Research: Playing Wii Games Can Help the Elderly Avoid Serious Falls

New research sponsored by the Centre for Ageing Research and Development in Ireland (also known as CARDI) suggest that using video games can help the elderly improve their balance and avoid falls that are often devastating and debilitating.

The research was headed up by Professor Cathy Craig of Queen's University Belfast in conjunction with Trinity College Dublin. Using the Wii, Wii Balance Board peripheral, and a game designed specifically for the research project, researchers found that elderly participants showed improvement in balance and gait.

Researchers tested the games on elderly participants in Dublin and Belfast. They found that those who played the games had "significantly greater" improvements in balance control than those test subjects who didn't participate in the video game activity. The researchers concluded that improving balance could play an important role in reducing the risk of falls in older adults.

As anyone with an elderly family member or friend can tell you, a serious fall can cause serious injuries and ultimately have an effect on the social and physical well being of fall victims. According to study research, an estimated 300 elderly patients die each year in Ireland from the aftermath of a serious fall. If a fall doesn't result in death it can often have other long term affects on personal and social activities. This research hopes to discover new ways to help the elderly avoid accidents through being active.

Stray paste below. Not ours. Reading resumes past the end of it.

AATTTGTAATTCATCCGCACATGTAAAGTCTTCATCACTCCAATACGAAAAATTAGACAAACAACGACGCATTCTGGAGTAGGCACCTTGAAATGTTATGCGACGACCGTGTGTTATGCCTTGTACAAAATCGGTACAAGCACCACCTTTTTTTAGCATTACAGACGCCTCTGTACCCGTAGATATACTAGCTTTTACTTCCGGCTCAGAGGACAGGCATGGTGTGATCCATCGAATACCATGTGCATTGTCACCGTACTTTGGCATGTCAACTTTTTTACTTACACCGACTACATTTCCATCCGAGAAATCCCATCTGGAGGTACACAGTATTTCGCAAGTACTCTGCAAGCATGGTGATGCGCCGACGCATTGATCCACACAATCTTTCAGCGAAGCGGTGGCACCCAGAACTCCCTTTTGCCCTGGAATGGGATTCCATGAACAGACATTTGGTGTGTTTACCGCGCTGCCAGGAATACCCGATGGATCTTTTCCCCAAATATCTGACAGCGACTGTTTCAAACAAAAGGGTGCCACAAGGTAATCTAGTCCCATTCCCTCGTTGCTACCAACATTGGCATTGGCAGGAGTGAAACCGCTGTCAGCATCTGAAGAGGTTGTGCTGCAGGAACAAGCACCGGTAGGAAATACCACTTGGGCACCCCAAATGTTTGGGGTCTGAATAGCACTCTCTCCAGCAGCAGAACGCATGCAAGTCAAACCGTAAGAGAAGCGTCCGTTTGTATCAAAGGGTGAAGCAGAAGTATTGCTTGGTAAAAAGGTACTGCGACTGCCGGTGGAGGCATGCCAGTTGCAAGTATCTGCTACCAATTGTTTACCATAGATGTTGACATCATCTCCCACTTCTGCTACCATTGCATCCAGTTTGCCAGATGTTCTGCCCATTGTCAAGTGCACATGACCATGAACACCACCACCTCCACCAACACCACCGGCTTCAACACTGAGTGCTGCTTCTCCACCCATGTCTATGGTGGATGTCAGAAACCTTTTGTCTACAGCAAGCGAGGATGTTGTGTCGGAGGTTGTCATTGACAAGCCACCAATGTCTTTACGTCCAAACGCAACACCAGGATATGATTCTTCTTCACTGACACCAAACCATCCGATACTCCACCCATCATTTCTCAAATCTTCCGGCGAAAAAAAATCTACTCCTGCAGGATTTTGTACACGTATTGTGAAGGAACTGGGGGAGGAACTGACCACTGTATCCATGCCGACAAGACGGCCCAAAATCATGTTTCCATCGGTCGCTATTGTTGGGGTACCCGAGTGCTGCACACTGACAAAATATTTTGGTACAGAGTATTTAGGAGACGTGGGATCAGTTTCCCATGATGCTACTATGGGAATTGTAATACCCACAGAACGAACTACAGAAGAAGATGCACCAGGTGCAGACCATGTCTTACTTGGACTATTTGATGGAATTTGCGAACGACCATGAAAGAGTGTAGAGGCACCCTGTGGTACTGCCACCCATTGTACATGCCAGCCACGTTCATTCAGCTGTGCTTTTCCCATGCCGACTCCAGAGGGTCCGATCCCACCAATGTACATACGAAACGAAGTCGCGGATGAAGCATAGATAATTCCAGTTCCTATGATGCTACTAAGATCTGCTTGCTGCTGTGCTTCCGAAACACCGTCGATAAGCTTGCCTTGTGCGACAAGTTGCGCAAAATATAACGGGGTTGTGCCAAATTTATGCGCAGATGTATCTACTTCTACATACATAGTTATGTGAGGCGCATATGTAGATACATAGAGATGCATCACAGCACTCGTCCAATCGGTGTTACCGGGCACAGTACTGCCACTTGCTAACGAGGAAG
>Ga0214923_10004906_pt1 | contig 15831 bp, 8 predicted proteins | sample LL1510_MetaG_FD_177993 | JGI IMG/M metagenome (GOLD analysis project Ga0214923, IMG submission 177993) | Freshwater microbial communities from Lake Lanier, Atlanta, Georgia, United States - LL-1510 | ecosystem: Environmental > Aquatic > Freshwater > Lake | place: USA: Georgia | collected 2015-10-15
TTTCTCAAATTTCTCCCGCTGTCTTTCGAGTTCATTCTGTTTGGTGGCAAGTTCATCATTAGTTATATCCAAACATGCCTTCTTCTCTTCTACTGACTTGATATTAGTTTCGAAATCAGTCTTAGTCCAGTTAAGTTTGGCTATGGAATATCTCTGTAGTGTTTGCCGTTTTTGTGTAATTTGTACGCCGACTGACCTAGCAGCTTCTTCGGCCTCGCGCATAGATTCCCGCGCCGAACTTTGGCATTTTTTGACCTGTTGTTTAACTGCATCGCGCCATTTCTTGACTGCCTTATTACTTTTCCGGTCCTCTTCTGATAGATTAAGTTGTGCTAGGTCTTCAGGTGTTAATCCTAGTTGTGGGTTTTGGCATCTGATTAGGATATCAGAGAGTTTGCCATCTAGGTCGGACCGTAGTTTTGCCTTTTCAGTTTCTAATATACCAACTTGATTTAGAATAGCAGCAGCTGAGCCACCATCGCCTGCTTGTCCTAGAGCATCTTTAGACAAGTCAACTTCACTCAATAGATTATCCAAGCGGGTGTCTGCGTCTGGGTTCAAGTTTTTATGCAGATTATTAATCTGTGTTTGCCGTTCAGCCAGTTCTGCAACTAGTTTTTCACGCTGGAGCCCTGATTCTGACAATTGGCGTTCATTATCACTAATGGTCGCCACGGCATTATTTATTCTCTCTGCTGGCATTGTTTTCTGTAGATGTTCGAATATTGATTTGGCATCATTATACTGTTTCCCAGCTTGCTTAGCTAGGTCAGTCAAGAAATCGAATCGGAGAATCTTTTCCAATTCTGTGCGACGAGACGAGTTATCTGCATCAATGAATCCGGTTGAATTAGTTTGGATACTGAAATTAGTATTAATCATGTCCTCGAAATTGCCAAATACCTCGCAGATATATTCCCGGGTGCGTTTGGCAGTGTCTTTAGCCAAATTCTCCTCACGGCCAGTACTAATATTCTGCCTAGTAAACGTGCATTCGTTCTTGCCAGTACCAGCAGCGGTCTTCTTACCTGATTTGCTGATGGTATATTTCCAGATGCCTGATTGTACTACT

"Improving balance and gait can play an important role in helping older people avoid falls and injury as well as improving their mobility confidence," Professor Craig says. "The games designed in this project to build better balance were formulated with older people in mind. Older people who played the games enjoyed an improvement in both static and dynamic balance."

"This research highlights an engaging way for older people to improve their balance and mobility, helping them to avoid falls and serious injury," said Professor Bob Stout, Co-Chair of CARDI. "This brings great personal benefits for older people and financial gains for society as a whole."

Source: CARDI

Image via Nintendojo.

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